Several further pulses on the shock system and my brother still won’t answer. And all the land out here looks just the same, in all directions, which is why we’ve lost at least two dozen of my other brothers in the same way, why I no longer know which way is down (toward Old Hell) and which is up (toward Hell 2, as founded by the Belief Contract that I signed to be allowed to work outdoors instead of in the Gloom). We at least used to know which way to go when the day would end to go back home for a bit, but now the days don’t want to end, and the mask provides all the sleep we’d ever need. You can work while you’re standing up zonked out as any other, thanks to science; it’s like magic. Such a gift. How did people work before they invented work masks, I often wonder? I can ask inside my head but the mask won’t answer, though it knows. It doesn’t want me to get in trouble. It reprimands and supplicates in turn. It knows what to take seriously among my thoughts, and what to just let me going on dealing with. 

For instance, if it wished to, my mask could show me exactly where my only brother must still be, according to the map inside my face, which is restricted for usage only during drone strikes by the enemy, including our ex-God. It could tell me which way the wind would blow if there was wind here, if I could still feel wind ever, and where exactly I’d be shredded on live broadcast by amoebic strands of lab-engineered viruses if they decide I’m no longer on their side, that I’m rejecting. I’ve tried several times to confess my anti-allegiance as such, to give in and let them take me apart, perhaps even put me underground with my mother like I should be; buried alive as she was once they discovered how we’d hidden her, digging her up and resuscitating her, putting her under while we were forced to watch on a lunch break that otherwise would never come. But they know I don’t mean it; they know I’m thankful. Or one day I will be. Or wish I had been and always will. It all seems so complicated sometimes, but really it’s simple. It’s all there is.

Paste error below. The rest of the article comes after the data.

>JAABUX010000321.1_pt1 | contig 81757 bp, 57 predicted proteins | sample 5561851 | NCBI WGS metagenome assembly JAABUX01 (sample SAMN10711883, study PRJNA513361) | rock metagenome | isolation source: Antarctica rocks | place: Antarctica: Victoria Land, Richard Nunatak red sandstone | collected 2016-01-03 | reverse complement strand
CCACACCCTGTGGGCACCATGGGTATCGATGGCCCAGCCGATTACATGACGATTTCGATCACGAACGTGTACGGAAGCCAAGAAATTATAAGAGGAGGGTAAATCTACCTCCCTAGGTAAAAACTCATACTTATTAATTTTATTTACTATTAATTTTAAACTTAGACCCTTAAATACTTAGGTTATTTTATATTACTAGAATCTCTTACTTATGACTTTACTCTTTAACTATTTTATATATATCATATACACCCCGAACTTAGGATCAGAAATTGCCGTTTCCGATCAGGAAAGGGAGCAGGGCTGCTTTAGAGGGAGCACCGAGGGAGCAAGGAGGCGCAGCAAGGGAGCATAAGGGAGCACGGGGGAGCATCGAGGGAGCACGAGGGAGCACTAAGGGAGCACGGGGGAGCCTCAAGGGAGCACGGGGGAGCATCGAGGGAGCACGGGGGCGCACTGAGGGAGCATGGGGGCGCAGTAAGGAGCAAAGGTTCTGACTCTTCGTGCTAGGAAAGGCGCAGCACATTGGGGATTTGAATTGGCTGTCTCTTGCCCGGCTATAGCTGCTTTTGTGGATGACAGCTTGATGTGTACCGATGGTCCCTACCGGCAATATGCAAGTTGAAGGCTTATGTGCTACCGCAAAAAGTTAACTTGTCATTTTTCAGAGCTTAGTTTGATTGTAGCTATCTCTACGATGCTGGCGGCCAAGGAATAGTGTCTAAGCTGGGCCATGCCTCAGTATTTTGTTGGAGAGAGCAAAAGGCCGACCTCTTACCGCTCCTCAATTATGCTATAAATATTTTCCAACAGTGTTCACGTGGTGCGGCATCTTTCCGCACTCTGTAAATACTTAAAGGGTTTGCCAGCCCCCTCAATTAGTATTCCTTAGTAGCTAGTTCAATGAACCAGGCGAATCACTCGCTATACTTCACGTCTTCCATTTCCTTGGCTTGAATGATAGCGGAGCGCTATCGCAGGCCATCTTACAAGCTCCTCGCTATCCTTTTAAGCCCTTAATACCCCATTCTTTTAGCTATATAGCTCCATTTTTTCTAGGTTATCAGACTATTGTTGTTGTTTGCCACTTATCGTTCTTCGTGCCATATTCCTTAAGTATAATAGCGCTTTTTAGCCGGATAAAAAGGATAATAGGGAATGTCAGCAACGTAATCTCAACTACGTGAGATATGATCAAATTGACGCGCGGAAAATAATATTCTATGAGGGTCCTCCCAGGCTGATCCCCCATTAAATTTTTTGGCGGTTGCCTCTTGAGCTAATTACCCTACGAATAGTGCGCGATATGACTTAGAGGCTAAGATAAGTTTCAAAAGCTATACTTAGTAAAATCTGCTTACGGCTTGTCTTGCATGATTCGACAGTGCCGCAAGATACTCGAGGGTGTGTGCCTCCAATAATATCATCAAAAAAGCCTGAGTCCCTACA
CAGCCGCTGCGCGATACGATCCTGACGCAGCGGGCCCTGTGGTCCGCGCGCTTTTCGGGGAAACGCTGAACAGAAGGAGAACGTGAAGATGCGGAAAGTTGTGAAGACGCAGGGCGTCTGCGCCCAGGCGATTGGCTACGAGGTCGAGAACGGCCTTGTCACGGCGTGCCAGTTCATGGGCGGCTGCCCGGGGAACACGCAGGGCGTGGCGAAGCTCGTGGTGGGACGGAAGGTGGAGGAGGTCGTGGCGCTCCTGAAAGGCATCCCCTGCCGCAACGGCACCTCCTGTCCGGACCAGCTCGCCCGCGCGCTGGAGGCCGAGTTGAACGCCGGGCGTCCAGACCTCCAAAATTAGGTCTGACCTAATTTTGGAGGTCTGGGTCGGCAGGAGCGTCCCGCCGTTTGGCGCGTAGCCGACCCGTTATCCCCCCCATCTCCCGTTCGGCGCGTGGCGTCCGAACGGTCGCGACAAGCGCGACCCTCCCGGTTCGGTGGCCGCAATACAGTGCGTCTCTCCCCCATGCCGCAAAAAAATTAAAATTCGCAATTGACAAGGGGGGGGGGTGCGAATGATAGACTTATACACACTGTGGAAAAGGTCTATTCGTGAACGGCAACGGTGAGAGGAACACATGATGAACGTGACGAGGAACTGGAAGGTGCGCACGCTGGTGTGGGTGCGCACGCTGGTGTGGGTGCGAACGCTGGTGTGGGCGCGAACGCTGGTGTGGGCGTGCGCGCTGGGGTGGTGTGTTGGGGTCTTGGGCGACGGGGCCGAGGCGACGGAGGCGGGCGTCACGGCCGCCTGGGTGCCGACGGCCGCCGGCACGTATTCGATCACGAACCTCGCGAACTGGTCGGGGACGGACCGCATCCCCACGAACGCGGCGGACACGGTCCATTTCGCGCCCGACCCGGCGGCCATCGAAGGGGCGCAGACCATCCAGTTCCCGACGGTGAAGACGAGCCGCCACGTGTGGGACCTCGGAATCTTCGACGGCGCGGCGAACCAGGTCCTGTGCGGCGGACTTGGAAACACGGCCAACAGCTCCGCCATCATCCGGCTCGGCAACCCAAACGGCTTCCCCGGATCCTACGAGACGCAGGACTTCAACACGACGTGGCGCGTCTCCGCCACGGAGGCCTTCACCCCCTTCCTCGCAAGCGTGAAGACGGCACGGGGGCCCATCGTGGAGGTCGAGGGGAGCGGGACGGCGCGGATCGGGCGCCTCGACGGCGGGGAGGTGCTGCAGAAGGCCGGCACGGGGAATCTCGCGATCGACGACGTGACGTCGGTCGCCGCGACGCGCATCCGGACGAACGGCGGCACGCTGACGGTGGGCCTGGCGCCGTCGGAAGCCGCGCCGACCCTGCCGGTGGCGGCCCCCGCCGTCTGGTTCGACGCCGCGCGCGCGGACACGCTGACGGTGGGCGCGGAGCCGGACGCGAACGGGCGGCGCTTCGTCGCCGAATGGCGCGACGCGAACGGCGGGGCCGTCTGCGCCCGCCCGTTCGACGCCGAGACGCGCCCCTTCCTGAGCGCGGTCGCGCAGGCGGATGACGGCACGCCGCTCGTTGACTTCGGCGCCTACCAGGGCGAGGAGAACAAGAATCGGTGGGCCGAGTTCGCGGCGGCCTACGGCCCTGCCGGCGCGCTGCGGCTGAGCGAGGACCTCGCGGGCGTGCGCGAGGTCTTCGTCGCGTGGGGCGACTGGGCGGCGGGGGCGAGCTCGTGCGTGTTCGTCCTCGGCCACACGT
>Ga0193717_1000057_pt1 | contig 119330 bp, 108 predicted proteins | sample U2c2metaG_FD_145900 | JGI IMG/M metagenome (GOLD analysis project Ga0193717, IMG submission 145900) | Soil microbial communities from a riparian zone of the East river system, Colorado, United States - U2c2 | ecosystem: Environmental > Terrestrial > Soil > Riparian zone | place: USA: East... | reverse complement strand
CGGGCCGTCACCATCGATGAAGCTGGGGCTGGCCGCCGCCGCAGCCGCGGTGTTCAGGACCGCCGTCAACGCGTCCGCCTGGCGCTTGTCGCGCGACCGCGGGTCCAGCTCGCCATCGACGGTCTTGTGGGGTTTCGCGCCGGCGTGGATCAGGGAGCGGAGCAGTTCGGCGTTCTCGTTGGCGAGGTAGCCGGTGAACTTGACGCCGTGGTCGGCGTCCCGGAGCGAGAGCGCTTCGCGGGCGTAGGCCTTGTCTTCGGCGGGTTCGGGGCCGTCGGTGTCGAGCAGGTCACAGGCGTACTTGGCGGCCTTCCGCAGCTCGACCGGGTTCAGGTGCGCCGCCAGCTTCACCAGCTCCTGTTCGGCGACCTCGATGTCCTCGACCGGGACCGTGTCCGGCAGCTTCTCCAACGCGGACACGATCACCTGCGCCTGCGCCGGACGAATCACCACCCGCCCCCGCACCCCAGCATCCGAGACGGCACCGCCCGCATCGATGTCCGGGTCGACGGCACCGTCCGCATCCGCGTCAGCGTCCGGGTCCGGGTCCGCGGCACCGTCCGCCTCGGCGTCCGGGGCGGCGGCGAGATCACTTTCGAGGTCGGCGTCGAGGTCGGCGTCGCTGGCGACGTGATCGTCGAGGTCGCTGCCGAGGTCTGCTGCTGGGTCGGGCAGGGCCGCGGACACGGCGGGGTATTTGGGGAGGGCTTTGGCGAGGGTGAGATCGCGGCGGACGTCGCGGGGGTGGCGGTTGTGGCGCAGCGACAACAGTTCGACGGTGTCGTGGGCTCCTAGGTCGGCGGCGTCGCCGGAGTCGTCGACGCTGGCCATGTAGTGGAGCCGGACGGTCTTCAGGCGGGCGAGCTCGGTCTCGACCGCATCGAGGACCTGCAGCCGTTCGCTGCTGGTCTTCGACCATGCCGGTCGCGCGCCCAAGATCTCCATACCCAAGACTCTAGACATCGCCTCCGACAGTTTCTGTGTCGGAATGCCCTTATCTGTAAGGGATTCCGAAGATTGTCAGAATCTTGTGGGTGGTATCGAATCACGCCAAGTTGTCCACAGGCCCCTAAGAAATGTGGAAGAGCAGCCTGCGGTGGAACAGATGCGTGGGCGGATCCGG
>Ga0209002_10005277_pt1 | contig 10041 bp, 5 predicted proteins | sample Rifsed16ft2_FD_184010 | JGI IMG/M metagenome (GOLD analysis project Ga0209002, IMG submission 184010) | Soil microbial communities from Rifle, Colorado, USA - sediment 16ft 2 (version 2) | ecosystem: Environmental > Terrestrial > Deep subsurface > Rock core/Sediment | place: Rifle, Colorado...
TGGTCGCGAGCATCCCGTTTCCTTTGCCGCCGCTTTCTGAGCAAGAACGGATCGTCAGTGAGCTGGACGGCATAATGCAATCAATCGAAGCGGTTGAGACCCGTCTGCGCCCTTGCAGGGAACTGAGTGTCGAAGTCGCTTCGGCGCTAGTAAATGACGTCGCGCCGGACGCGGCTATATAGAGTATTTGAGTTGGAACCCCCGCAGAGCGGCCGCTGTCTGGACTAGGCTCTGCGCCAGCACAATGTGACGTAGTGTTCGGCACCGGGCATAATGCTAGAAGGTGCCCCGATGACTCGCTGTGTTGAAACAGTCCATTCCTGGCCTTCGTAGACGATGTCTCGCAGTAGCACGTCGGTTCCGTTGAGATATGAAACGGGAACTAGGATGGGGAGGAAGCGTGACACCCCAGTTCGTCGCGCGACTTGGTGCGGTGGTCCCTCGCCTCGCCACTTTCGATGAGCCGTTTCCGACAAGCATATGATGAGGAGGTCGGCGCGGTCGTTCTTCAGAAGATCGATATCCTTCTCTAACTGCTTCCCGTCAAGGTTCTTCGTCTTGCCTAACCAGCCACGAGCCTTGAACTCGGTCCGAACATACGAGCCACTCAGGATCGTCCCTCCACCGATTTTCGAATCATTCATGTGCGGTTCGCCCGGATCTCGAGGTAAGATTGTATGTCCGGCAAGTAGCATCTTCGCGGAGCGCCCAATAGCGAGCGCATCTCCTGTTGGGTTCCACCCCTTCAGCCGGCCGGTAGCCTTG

I try to call out my brother’s name, the same as my name, as every name ever, though it ends up coming out as vomit through my nose, which is a good sign I should stop while I’m still ahead. It’s the mask’s job to figure out what you want to say and say it for you, better than you ever could; and what it knows you shouldn’t say, it makes you pay for, from the inside, before you have a chance to fuck it up. It makes all this social interaction stuff so much more conceptually simple, really; I’ve never known exactly what to say. Mostly I just listen to the national podcast on repeat inside my head, and laugh at the jokes though I already know the punchlines, waiting to black out again. But the mask should know, regardless of its edits, that I need to know where my brother is, if for no other reason than our work. I am his boss, after all, and he his mine. We work together to live in law’s good graces and complete our part of the Harvest so that those above us in the Corporation can grow and thrive. Like it or not, we must survive at any cost, at any pay grade, or we will shortly receive our comeuppances, which I have been assured are even worse than endless years of work.